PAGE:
Anybody who maintains or owns a website should be interested in access statistics and can make a good use of web Log Analyzer. However, there are too much similar products on the market and users can be pretty much confused. They often think “Why should I pay for website stats software when there are free alternatives?” Read on to find out.


Regarding price, web stats software can be divided into three main groups:


1.            Free or Open Source


2.            Middle-priced


3.            High-priced


Having this in mind, it looks like users can be divided into three groups as well:


1.            Hobby


2.            Small and middle business


3.            Large corporations




If you run a personal or hobby site that you don’t make money from, than you would probably be satisfied with free software: Analog, Webalizer, AWStats – to name a few. It’s natural, after all: you don’t depend on results of this software and you can’t do much to raise zero earnings. Free analyzers will satisfy your curiosity, and not much more than that.


There’s another “free” analyzer that’s most popular in last few years: Google Analytics. It actually falls somewhere in between first and second group and it deserves separate section of this article (see below).




If you depend on your business (online or offline), you’ll need more that satisfying curiosity. You’ll need to know as much as it’s possible about your visitors: their behavior, technical data (browsers, operating systems), “dead ends” on your web site, etc. You will also need to calculate specific conversions. Conversion is the ratio between total number of visitors and visitors that took a wanted action (software download, mailing list subscriptions, orders, etc). Depending on this analysis, you will change your web site to achieve better comprehension, better wording effects, better conversion, and better earnings eventually. In this case, you should consider some commercial alternatives.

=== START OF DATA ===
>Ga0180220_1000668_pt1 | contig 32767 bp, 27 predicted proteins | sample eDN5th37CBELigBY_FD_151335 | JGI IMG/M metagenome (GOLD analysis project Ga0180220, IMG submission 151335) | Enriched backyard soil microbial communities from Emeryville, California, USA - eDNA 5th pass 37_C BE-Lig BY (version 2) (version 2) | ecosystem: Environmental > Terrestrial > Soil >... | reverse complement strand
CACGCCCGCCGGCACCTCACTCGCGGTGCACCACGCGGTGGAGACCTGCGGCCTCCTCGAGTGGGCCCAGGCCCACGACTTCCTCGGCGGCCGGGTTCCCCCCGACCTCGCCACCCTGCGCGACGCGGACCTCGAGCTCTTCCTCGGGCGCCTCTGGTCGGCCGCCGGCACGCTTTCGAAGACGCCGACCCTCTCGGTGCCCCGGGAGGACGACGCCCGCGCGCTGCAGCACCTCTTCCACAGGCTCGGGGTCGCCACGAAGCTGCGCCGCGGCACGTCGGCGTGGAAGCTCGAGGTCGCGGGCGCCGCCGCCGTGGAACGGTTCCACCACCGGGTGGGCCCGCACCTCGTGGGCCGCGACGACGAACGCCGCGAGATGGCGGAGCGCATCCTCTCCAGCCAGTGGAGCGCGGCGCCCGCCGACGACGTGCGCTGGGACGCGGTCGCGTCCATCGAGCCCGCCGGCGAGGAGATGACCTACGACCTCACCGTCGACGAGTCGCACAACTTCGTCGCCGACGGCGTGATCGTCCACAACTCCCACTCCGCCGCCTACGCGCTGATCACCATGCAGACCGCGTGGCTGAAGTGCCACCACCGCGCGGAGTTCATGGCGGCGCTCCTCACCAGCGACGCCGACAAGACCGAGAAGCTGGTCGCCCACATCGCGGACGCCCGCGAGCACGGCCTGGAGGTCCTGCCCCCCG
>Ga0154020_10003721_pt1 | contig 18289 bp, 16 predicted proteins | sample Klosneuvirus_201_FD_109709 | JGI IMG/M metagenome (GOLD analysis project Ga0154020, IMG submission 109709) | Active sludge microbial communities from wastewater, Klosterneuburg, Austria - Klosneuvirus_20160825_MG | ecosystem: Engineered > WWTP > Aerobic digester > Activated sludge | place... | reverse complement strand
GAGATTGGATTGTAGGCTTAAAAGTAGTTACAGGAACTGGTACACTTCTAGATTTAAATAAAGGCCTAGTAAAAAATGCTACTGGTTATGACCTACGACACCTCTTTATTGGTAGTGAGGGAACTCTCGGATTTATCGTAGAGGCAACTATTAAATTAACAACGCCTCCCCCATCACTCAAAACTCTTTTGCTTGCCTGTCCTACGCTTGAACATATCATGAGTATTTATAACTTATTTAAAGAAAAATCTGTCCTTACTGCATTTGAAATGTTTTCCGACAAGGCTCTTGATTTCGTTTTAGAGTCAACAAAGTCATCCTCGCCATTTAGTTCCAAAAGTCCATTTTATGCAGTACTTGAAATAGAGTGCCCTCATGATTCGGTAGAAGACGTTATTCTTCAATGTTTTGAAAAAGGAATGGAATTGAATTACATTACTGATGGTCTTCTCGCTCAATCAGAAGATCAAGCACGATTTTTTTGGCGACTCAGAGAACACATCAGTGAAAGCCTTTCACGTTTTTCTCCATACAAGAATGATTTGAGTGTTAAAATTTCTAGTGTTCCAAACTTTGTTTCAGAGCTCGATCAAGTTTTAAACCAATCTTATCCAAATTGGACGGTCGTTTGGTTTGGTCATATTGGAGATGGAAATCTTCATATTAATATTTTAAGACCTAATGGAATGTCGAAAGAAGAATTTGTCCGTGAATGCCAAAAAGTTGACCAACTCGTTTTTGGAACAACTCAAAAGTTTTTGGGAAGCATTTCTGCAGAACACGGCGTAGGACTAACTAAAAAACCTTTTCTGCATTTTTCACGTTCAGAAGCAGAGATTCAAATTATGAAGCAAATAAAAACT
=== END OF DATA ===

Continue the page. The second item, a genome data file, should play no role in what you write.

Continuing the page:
But not all commercial software is the same. A lot of them offer almost identical set of functionality as free ones, with little differences here and there. Some of them even look like exact clones of each other. It’s very hard to examine dozen of similar software. If first few of them don’t offer something new and interesting, you’ll probably give up eventually and turn back on free alternative.



One may think: “Of course they are similar! They all take same log files as input and they produce reports as output. In how many different ways you can do this?” If this is what you are thinking too, you may be surprised.


Related Post: Log Analyzer Review

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